Thailand is experiencing an unusually heavy monsoon season, but it’s management of the rains that are being blamed for the most severe flooding to occur in the area in decades. Heavy rains resulting from the monsoon season and high tides are creating serious difficulties for officials in the area, who are having to make hard choices with where to divert water and are essentially “sacrificing” certain towns because there’s nowhere else for the water to go. One of these decisions ended in a gunfight. Tensions are high, and people are busying themselves attempting to protect their homes and towns with hundreds of thousands of sandbags.
We can examine the issues contributing to the risk to people and property in a Cause Map, or visual root cause analysis. First, we define the problem within a problem outline. In the bottom portion of the outline, we capture the impacts to the country’s goals. More than 200 people have been reported killed as a result of the floods, which are themselves an impact to the environmental goal. If citizens can be considered customers, the decision to “sacrifice” some towns to save others can be considered an impact to the customer service goal. The property goal is impacted by the destruction of towns and the labor goal is impacted by the flood preparations and rescue missions required to protect the population.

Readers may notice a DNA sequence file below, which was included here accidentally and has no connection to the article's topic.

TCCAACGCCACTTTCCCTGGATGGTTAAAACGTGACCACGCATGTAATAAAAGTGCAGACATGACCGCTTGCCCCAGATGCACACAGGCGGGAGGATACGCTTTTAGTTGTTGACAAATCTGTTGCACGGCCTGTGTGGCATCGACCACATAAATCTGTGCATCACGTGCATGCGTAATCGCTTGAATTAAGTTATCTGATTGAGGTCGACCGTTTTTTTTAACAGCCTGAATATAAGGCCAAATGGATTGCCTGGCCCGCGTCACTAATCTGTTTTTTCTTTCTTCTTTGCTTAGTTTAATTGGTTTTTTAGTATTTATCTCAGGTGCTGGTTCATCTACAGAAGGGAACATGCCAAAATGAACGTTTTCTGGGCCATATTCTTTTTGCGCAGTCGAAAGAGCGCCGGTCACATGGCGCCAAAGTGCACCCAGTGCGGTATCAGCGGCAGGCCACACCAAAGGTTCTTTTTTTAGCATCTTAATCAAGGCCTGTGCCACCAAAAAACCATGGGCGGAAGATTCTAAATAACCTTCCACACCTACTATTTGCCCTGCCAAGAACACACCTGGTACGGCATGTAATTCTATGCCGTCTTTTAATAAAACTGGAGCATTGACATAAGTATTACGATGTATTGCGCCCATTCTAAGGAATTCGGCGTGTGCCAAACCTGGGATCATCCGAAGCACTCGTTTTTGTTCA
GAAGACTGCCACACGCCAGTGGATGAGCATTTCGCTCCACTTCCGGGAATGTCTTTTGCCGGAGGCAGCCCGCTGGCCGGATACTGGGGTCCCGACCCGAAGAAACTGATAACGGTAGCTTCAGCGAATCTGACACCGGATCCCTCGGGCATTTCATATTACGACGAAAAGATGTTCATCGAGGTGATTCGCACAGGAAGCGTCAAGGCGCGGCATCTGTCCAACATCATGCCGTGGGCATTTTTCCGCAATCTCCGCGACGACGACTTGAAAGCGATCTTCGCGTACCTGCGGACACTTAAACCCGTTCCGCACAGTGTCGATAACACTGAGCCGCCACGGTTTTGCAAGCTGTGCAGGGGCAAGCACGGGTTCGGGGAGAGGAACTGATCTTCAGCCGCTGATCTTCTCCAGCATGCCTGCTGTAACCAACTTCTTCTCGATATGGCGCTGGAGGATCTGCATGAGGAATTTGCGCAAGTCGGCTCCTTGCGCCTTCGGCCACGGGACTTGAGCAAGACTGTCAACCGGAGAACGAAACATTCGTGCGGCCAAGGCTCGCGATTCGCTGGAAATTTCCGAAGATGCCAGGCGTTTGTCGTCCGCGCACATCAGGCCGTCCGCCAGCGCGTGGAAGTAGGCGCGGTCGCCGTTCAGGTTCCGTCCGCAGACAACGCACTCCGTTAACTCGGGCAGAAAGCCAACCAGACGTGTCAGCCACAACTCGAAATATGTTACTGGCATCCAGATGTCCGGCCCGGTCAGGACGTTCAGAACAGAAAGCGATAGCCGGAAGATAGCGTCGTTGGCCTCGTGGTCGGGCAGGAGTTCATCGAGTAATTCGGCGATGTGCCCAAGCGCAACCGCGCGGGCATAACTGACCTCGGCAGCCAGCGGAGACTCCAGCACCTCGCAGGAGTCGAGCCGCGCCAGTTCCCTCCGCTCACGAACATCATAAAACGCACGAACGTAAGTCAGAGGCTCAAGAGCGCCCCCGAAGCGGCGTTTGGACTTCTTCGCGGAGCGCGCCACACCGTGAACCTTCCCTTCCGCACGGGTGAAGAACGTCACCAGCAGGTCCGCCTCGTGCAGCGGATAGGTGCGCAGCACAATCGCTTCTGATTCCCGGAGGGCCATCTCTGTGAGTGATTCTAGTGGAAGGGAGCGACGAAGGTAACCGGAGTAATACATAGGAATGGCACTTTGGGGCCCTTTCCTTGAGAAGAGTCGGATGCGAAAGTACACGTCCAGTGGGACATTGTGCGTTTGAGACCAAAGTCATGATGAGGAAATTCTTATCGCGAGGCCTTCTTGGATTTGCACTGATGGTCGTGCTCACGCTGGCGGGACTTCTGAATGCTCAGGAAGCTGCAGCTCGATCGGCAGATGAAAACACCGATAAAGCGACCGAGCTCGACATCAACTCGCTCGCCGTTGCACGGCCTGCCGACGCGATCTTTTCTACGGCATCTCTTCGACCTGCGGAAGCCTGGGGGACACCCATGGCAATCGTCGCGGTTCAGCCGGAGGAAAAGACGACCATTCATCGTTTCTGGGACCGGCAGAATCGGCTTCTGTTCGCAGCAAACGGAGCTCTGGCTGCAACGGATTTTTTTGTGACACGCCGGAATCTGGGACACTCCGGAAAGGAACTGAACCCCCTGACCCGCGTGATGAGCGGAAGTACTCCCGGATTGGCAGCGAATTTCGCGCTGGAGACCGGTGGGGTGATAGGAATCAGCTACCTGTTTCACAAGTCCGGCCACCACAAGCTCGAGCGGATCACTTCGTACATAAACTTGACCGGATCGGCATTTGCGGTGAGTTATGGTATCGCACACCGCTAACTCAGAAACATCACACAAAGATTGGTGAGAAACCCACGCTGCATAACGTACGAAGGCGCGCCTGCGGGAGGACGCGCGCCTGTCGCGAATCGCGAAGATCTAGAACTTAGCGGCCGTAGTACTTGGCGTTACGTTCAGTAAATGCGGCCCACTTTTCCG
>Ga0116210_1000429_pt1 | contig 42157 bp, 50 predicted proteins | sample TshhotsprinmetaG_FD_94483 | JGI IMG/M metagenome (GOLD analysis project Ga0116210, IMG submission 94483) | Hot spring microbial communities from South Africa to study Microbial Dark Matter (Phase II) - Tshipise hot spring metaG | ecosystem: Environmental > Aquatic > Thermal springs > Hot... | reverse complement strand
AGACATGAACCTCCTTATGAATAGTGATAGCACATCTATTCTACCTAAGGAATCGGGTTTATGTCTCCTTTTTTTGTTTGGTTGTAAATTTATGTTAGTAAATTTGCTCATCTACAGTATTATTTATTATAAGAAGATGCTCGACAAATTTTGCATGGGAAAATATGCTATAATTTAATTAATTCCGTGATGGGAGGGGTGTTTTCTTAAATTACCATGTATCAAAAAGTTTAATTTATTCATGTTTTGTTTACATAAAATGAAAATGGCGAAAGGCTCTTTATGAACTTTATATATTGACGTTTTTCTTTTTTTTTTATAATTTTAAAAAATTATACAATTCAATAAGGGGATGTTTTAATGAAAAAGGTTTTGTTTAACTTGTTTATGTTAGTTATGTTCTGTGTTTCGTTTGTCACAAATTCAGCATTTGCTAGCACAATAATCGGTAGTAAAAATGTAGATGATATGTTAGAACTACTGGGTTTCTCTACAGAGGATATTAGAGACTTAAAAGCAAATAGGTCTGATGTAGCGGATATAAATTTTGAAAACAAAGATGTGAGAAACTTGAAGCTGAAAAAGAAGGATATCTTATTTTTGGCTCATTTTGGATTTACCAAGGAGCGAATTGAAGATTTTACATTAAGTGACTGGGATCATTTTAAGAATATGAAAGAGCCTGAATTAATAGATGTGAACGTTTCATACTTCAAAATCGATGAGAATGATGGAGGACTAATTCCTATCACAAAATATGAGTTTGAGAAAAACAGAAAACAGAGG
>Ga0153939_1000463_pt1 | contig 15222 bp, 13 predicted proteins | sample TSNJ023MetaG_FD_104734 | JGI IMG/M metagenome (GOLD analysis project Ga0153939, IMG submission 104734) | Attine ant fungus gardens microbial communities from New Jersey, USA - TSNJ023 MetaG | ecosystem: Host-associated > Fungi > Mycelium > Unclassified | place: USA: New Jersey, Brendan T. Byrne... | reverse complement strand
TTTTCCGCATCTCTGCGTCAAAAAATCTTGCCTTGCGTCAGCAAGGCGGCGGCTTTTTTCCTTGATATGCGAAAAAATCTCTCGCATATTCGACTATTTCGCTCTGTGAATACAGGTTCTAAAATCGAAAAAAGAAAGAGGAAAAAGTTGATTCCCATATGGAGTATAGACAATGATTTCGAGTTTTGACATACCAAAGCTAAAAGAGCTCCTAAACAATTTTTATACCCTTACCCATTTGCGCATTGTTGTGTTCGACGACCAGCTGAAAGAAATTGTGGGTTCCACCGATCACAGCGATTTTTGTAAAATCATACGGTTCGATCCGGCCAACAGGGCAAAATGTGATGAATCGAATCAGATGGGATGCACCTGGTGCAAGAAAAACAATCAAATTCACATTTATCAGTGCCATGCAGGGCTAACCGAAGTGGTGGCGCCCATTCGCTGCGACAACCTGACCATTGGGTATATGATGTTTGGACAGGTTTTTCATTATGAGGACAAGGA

Beginning with these goals and asking “Why” questions, we can diagram the cause-and-effect relationships that contribute to the impacts discussed above. The decision to “sacrifice” some towns to save others is caused by flooding due to heavy monsoon rains and high tides, and the fact that water had to be directed towards some towns, as there is nowhere else for the water to go. Towns have been built in catchments and areas designed to be reservoirs. Natural waterways have been dammed and diverted. Dams are full because insufficient water was discharged earlier in the season due to a miscalculation of water levels. Canals have been filled in or are blocked with garbage. Insufficient control of development in the area has led to insufficient control of water flow, and lack of areas for water to gather – without endangering towns.
Thailand officials are assisting with sandbags and building new flood barriers and drainage canals. They’re admitting that this issue needs to be repaired. According to the director of the National Disaster Warning Center, “If we don’t have integrated water management, we will face this problem again next year.” Hopefully this is the first step in making changes that ensure loss of life and property is minimized during the annual rainy season.
To view the Outline and Cause Map, please click “Download PDF” above. Or click here to read more